• This throw is later fumbled when Wally goes insane and becomes a mass murderer.

     Green Arrow 
  • A lot of Green Arrow and Black Canary fans were pissed that, not only are the two not a couple in the New 52, but they are strangers to each other. DC Universe: Rebirth #1 has them clearly pining for each other, and the first issue of Green Arrow: Rebirth has them team up and even end up in bed together.
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     Nightwing 
  • Many fans were glad to hear that Grayson writer Tim Seeley would be staying on to write for Nightwing after the previous Nightwing ongoing was considered So Okay, It's Average.
  • The return of the classic black and blue costume. Before, it was changed to red (which made him more like a villain by accident, and perhaps brings uncomfortable Batman & Robin memories), then he stopped being Nightwing entirely as Agent 37, giving him a generic look. Here, he looks just like how Nightwing should.

     Teen Titans 
  • One of the many criticisms of the New 52 Teen Titans was that, in an initiative advertised as being friendly to new readers, the well-known and well-liked Teen Titans cartoon apparently had absolutely no influence (none of the show's cast was on the team, the ones that could be found elsewhere were almost In Name Only, and the good-humored all-ages tone was nowhere to be found in the book itself). In response to this, Teen Titans (Rebirth) seems to be wearing the original cartoon on its sleeve, with a similar art style, a close recreation of the cast, and a much brighter tone than the New 52 Titans. It even features Damian Wayne, the current Robin of the team, delivering a Take That! to the previous team, dismissing them as a bad joke.
  • Titans finally, at long last, reintroduces Lilith Clay/Omen as a true hero and member of the Titans. After being Killed Off for Real as if she was just C-List Fodder in the poorly-received Bat Family Crossover Titans/Young Justice: Graduation Day, getting her death hugely downplayed by the death of Donna Troy (who didn't truly die, and came back a few years later), staying dead for the rest of the original continuity, then being brought back in the New 52 as an In Name Only villain, the writers remembered who she was and reinstated her as a core Titan. They even established the New 52 version as being a separate character, to make sure there was no confusion.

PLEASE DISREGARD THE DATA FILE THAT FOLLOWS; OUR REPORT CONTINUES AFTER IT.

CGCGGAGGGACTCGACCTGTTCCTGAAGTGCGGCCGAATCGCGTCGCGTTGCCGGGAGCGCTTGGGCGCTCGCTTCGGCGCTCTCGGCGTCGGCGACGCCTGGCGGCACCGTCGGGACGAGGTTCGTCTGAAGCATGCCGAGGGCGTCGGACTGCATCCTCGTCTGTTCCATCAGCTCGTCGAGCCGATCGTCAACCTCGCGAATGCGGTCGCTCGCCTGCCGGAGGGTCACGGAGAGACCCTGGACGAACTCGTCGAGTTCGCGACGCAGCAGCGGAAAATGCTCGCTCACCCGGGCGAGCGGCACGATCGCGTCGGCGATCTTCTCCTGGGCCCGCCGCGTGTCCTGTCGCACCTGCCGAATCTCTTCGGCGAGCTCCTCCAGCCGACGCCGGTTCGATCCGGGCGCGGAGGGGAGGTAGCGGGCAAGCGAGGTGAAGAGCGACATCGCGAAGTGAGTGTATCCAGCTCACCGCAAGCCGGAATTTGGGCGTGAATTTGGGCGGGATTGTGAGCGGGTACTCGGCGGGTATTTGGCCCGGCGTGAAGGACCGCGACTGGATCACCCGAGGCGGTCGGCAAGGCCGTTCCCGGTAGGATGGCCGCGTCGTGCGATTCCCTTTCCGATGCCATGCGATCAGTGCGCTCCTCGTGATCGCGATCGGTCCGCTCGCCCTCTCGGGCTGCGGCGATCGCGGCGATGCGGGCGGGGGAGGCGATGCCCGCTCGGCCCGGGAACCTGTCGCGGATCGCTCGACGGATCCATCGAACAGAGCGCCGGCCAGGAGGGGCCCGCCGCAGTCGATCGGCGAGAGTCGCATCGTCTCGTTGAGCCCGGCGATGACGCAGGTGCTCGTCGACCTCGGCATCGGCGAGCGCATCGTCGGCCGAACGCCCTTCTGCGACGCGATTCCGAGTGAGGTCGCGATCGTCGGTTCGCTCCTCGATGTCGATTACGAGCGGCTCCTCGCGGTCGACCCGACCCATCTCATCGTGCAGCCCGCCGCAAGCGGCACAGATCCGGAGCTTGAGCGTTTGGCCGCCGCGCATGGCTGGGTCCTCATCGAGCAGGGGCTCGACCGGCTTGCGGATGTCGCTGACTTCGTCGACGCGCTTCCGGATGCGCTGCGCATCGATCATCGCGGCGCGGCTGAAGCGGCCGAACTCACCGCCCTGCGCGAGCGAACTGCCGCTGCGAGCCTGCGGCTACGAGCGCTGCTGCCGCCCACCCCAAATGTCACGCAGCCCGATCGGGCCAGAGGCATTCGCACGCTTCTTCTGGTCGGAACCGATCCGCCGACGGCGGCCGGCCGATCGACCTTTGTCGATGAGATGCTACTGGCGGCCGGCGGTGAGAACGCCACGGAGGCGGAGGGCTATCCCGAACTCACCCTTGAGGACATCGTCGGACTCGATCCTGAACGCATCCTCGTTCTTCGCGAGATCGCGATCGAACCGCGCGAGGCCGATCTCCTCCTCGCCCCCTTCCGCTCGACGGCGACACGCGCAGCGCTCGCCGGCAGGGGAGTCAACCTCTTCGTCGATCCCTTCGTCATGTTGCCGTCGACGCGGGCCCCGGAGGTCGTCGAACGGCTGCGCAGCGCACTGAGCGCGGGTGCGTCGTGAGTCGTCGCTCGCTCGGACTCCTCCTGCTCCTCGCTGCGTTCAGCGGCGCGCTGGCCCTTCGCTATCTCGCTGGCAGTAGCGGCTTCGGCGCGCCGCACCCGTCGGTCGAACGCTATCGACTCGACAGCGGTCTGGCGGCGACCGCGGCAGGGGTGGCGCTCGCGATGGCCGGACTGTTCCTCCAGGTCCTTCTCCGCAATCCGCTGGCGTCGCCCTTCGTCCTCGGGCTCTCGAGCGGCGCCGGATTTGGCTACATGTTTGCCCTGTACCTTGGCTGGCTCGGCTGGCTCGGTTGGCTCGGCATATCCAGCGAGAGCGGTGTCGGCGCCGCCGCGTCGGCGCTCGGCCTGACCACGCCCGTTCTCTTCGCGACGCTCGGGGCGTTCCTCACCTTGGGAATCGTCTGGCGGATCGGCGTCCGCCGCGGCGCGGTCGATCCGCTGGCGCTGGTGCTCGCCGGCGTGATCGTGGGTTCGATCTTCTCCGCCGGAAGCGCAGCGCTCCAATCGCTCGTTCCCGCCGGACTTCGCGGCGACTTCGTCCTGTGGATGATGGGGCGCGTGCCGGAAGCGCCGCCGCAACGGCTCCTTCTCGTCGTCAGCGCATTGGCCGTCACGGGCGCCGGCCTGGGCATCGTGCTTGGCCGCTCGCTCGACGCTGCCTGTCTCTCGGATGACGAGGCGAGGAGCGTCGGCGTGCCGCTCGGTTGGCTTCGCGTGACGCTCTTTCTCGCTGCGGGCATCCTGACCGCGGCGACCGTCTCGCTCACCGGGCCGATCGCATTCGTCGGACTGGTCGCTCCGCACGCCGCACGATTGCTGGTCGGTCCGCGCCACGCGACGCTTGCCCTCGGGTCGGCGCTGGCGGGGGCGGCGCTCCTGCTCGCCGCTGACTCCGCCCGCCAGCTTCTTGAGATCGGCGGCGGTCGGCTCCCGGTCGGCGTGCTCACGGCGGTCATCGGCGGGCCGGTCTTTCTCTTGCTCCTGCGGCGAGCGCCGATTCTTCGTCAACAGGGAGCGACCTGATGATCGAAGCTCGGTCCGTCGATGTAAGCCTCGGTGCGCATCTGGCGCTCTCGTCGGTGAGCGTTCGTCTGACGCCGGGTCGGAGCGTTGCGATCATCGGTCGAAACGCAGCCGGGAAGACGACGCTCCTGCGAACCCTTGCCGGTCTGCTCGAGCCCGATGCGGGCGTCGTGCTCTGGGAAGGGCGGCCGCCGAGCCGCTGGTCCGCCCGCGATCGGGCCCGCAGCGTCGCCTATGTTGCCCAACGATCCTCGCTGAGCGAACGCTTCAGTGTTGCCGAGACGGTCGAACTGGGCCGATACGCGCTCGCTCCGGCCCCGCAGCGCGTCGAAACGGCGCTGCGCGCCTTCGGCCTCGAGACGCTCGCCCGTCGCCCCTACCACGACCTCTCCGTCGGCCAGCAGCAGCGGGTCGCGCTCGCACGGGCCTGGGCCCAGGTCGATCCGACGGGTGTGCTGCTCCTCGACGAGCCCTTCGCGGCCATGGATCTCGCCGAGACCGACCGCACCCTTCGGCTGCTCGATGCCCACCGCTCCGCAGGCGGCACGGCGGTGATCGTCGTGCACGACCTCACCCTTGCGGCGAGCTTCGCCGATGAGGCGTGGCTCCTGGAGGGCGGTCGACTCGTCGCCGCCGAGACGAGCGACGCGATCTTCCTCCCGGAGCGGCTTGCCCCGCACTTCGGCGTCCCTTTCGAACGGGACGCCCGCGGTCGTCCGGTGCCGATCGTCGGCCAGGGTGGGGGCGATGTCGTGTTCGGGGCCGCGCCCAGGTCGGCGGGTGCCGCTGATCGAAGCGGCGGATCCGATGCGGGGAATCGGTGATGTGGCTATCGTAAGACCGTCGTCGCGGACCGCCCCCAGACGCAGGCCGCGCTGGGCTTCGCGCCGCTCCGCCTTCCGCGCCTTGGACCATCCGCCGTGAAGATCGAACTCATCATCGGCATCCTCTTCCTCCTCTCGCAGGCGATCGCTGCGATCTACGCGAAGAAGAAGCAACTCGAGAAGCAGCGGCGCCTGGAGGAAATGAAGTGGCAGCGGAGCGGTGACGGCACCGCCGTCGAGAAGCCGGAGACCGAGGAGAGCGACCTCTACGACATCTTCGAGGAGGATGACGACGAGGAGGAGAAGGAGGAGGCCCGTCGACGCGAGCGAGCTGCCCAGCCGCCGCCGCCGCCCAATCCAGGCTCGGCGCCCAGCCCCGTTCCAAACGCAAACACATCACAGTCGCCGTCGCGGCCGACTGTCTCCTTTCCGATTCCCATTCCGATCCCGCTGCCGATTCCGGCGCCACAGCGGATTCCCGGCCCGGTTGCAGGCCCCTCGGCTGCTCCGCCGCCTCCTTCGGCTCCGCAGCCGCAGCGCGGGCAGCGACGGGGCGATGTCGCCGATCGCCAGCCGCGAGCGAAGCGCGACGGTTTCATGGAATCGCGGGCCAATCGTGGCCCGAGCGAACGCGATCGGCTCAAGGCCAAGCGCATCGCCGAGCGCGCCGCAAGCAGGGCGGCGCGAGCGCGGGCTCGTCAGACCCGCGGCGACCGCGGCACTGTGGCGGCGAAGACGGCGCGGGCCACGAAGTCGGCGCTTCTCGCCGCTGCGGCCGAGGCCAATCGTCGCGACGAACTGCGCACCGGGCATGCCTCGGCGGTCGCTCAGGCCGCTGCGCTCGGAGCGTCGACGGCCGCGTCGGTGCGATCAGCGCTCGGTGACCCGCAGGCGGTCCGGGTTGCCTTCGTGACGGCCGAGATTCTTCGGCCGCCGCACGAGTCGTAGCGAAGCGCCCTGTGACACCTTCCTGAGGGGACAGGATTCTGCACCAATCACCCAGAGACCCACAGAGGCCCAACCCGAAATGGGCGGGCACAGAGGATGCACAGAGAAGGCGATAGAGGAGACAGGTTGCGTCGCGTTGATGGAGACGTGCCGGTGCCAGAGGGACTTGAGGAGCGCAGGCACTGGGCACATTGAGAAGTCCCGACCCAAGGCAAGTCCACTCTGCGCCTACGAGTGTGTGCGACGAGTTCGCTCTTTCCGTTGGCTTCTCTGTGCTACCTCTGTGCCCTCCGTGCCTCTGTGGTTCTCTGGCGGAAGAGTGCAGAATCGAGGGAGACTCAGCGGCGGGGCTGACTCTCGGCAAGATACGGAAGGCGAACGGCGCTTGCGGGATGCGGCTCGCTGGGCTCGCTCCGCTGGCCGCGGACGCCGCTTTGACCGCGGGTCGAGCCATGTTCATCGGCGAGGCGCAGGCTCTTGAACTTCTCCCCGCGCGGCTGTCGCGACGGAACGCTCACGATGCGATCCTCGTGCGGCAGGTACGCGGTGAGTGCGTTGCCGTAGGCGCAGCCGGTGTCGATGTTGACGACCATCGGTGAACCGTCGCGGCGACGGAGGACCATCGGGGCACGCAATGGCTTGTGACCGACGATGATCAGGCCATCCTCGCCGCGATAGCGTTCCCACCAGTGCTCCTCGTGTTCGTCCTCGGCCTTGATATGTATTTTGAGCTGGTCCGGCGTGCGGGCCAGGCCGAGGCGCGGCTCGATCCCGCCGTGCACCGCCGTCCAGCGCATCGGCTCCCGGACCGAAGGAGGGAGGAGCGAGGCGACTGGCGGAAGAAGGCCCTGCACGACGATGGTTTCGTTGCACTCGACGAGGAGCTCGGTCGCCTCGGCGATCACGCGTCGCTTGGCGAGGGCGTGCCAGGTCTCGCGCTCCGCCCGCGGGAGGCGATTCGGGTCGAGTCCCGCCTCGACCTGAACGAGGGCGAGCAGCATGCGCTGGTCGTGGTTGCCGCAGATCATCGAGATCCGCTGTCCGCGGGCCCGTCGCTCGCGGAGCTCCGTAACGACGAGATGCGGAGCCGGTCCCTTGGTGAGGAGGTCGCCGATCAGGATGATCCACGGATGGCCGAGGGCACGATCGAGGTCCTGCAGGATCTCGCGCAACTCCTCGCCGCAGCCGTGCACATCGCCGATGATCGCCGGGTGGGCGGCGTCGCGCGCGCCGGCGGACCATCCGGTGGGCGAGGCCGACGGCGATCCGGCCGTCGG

Blue Beetle 
  • Blue Beetle not only brought back Ted Kord as a Blue Beetle, but also restored the original Blue Beetle, Dan Garrett, to continuity. The New 52 had attempted to make Jaime Reyes the only Blue Beetle of the setting, instead of being part of a well-known legacy. Even Jaime's fanbase wasn't exactly pleased by that decision, so the changes were welcomed with open arms.

     Deathstroke 
  • The series restored Rose Wilson's Hmong heritage after she was previously whitewashed during the New 52.
  • The most controversial aspect of The Judas Contract has long been the revelation that Slade was in a sexual relationship with the underage Terra, which constituted statutory rape. Christopher Priest's updated recap of the event for the Rebirth continuity reveals that Slade never had sex with Terra, with the relationship instead changed to a one-sided Precocious Crush on her part. However, he did kiss her on the mouth to calm her down when she was about kill both Slade and herself, which keeps Deathstroke's manipulative nature intact. Even Wintergreen, Slade's longtime confidante, flat-out tells him what he did was reprehensible and crossed the line, even if it wasn't genuine.

     Suicide Squad 
  • Preview art confirmed that Amanda Waller is looking more like her Pre-Flashpoint self after previously being redesigned to appear Hotter and Sexier during the New 52.
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     Hellblazer 
  • Hellblazer returns John Constantine to London while bringing back supporting characters from the original Hellblazer series like Mercury and Chas, basically acknowledging the entire Vertigo series as canon (despite John's age) in the post-Rebirth universe.

     WildStorm 
  • There were Wildstorm fans concerned those characters are nowhere to be seen. DC gave them above-mentioned miniseries about Midnighter and Apollo, then announced Wildstorm to be getting their own imprint, similar to Young Animal, and put in charge of this project none other than Warren Ellis himself.

     Lobo 
  • There were fans who were not happy with the popular version of Lobo being replaced with a teenage-looking version with the original version being declared a fake. There were fans happy to learn that this would be declared a lie, with the real Main Man returning in the pages of Justice League of America.
  • As an added bonus, the "pretty boy" Lobo was disposed of by being shrunken down and trapped in one of Brainiac's jars.

     Captain Atom 
  • After many complaints about how Captain Atom was derailed into being too much like Doctor Manhattan, the mini-series The Fall and Rise of Captain Atom reverts his powerset to that of his 1980s launch. It also reintroduces several elements from that run that were praised by readers. Doesn't hurt that Cary Bates and Greg Weisman are behind his Character Rerailment.